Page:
|Publication number||US3973254 A|
|Application number||US 05/317,775|
|Publication date||Aug 3, 1976|
|Filing date||Dec 22, 1972|
|Priority date||Dec 22, 1971|
|Also published as||CA1006597A, CA1006597A1, DE2263114A1, DE2263114B2, DE2263114C3|
|Publication number||05317775, 317775, US 3973254 A, US 3973254A, US-A-3973254, US3973254 A, US3973254A|
|Inventors||Kosei Nomiya, Takao Tsuiki|
|Original Assignee||Hitachi, Ltd.|
|Export Citation||BiBTeX, EndNote, RefMan|
|Patent Citations (2), Referenced by (14), Classifications (5)|
|External Links: USPTO, USPTO Assignment, Espacenet|
This invention relates to a digital display system for electronic desk-top calculators, and more specifically to a dynamic (pulse lighting) display system for lighting display devices in a time-sharing manner.
Generally, digital display systems are classified into static and dynamic display types. For electronic desk-top calculators and the like, the classic static systems are being supplanted by the dynamic display types which permit reduction in the numbers of decoder circuits, drive circuits, etc., that the static type require for each of the digits of the numbers to be handled. The dynamic display system, which takes advantage of the afterimage effect of the human eyes, sequentially lights a plurality of display devices with pulses in a time-sharing manner, thereby reducing the overall number of decoder and drive circuits to a quantity which is just enough for one digit. For this purpose, it is important to establish accurate synchronism between the timing pulses (timing signals) and display signals for pulse lighting the display devices. Actually, however, the lag of display signals due to their passage through the decoder and drive circuits, etc., and the lag of timing signals due to their passage through buffer circuits, etc., have presented the problem of imperfect synchronism between the display and timing signals. The imperfect synchronism in turn causes flicker (double lighting) of the display devices. The flicker also stems from overlapping of the display signals.
It is therefore a principal object of the present invention to provide a quite novel dynamic display system which avoids the disadvantages of the prior art.
Another object of the invention is to provide a dynamic display system capable of precluding flickering of the display devices.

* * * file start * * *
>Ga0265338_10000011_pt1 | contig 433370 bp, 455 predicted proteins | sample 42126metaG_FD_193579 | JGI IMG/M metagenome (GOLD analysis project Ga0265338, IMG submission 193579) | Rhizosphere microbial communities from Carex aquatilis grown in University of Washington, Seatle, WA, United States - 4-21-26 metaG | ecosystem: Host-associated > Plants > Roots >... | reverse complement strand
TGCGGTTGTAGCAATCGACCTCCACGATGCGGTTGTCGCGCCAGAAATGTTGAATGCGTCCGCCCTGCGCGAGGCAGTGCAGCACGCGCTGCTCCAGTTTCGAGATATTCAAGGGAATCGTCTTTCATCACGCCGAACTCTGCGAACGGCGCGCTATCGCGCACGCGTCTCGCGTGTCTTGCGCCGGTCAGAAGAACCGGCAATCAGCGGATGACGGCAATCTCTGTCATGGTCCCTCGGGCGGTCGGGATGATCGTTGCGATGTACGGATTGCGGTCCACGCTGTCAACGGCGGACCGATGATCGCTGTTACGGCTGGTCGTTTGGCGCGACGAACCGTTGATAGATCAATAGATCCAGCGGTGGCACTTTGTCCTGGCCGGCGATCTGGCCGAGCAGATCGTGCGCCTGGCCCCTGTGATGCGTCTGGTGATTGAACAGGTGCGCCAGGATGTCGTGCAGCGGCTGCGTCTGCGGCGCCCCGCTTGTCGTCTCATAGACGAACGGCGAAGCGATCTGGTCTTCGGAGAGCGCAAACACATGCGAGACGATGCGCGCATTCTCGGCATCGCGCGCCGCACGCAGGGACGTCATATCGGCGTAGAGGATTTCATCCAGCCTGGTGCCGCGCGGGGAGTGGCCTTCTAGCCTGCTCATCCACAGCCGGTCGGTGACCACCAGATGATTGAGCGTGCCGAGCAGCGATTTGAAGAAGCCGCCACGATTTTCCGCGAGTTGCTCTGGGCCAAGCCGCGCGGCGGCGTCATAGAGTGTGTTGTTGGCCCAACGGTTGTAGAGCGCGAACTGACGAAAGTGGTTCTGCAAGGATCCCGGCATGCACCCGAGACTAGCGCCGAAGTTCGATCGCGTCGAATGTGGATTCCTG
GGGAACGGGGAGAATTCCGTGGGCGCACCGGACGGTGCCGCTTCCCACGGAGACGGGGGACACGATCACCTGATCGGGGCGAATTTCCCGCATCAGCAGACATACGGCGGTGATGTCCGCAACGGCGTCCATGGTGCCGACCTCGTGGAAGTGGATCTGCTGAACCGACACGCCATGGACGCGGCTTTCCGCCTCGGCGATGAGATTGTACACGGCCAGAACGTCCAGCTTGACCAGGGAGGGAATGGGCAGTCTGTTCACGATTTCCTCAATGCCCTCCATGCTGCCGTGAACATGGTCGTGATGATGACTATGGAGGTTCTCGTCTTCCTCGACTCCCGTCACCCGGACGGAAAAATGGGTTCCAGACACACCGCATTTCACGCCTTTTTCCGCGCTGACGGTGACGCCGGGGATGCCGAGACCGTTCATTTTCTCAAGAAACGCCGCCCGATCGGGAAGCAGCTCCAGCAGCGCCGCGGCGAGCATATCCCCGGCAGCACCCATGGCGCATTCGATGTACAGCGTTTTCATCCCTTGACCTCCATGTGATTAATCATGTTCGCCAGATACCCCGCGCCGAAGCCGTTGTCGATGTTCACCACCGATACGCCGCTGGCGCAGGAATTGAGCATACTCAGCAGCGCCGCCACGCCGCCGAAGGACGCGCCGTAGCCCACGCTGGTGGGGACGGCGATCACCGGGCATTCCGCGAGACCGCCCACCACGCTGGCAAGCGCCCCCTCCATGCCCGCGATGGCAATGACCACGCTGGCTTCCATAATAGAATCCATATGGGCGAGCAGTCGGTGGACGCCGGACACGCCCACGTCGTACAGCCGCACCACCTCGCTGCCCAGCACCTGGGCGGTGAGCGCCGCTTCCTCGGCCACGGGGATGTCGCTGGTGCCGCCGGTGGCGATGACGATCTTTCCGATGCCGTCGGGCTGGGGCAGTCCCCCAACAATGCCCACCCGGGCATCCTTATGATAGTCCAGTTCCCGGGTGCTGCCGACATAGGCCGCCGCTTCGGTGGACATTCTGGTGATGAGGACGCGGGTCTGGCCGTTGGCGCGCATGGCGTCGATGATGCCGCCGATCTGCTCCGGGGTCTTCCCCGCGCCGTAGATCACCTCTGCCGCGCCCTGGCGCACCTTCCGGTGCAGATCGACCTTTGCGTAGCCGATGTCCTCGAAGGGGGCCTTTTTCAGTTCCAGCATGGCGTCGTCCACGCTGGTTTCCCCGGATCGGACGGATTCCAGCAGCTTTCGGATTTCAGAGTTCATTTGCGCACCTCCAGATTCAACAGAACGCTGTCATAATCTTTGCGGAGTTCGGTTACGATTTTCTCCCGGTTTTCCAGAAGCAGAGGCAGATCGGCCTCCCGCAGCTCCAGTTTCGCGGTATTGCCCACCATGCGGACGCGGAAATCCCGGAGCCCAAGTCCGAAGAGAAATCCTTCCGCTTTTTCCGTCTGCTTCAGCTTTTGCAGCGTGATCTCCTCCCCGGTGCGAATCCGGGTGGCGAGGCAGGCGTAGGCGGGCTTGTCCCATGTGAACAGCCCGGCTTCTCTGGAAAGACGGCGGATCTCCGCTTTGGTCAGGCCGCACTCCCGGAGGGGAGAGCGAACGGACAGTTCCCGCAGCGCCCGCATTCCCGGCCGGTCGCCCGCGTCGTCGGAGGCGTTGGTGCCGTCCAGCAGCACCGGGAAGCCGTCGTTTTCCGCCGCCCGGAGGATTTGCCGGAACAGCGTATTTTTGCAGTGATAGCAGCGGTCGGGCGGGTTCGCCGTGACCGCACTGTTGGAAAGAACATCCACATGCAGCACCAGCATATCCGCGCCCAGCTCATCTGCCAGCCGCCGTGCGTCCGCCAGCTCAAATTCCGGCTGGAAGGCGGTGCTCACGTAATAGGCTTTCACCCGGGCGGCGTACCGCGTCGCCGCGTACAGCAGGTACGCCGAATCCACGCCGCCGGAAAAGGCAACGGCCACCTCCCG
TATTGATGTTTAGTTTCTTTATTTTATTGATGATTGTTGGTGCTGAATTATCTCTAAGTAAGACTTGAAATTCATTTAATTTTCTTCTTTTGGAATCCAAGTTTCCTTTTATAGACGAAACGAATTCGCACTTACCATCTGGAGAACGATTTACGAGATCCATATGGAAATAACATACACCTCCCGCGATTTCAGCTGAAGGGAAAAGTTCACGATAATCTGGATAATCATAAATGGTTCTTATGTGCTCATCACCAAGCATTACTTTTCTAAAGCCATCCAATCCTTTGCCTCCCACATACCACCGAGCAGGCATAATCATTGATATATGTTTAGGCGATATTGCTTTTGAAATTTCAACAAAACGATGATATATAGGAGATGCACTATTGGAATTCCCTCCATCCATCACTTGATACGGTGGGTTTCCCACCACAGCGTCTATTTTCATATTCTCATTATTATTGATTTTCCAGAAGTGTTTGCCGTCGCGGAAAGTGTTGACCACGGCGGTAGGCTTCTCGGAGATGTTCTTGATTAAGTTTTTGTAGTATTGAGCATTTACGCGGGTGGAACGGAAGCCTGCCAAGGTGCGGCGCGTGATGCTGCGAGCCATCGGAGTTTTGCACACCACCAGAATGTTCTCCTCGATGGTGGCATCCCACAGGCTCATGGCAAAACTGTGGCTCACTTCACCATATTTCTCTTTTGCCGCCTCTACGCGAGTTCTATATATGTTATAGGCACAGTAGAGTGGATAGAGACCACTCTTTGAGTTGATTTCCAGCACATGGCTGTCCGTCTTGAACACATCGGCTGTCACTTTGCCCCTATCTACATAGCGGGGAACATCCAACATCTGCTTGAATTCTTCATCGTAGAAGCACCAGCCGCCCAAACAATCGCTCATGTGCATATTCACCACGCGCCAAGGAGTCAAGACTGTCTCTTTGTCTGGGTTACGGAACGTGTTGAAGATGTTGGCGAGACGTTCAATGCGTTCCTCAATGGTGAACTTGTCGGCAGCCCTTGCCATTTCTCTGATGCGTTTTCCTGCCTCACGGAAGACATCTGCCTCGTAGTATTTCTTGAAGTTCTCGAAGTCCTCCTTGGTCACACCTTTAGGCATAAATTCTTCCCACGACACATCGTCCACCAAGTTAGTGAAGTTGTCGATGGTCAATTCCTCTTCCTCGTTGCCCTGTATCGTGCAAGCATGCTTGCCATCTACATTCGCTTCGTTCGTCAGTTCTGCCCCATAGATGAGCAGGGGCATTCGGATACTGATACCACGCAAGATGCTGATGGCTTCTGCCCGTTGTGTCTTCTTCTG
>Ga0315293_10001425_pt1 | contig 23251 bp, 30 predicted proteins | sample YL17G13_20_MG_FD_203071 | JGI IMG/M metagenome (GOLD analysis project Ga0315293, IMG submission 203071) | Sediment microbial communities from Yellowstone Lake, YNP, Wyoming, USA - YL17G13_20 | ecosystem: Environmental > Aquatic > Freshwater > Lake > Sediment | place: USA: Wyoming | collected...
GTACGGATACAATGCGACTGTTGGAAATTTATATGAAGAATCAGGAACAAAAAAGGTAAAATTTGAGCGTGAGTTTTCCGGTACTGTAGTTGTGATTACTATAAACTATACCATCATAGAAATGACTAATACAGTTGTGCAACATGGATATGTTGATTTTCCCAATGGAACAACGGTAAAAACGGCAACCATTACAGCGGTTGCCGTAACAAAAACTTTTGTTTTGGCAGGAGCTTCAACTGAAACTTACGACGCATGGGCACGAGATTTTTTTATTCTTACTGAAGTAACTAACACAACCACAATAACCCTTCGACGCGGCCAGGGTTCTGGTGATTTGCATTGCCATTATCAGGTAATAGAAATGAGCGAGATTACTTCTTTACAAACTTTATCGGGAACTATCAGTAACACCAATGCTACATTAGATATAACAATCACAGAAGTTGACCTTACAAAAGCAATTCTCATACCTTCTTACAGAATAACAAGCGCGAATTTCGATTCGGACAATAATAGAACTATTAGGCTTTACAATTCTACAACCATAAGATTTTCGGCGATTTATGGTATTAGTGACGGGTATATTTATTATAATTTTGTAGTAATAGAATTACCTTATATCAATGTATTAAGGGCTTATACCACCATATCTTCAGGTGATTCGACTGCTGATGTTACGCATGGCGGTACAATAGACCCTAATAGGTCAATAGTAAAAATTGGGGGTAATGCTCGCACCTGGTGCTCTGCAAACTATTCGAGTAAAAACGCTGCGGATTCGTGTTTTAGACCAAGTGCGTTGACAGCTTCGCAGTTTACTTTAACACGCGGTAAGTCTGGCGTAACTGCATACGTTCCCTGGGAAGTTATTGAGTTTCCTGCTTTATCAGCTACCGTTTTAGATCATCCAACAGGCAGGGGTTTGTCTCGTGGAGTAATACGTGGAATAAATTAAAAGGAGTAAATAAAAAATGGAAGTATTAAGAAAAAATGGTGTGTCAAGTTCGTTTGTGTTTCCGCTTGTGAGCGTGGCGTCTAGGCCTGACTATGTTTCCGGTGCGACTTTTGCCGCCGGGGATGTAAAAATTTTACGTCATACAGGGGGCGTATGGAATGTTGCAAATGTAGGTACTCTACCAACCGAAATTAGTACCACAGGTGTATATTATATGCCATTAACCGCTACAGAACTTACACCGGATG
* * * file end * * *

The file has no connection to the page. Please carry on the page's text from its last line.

Still another object of the invention is to provide a dynamic display system capable of preventing flickering of the display devices due to non-synchronism between the display signals and the display timing signals.
A further object of the invention is to provide a dynamic display system capable of preventing flickering of the display devices due to overlapping of the display signals.
FIG. 1 is a block diagram of a dynamic display system embodying the present invention; and
FIGS. 2a-k and 3a-e are timing charts explanatory of the functions of the system shown in FIG. 1.
This invention will now be described in detail with reference to the accompanying drawings showing an exemplary embodiment thereof.
In FIG. 1, which illustrates a dynamic display system according to the present invention, the reference symbol RS represents a shift register and R represents a register of four bit capacity for one decimal digit to which the output from the shift register RS is supplied. The contents of the register R are fed back in sequence to the input of the dynamic shift register RS. The symbol Mo designates a memory circuit to which the bit outputs from the register R are supplied and in which four-bit serial signals stored by the register R are read in parallel by digit pulses Dp having a cycle corresponding to the length of the four-bit signal.
The memory circuit Mo is combined with inverters IN1 - IN4 to form a memory circuit M. The output from the memory circuit M is supplied to a decimal decoder DC1, in which binary numbers are converted into decimal numbers. A segment decoder DC2 is provided for converting the output signals from the decimal decoder DC into signals for lighting certain display devices for certain numerals. The decimal decoder DC1 and the segment decoder DC2 constitute a decoder circuit DC.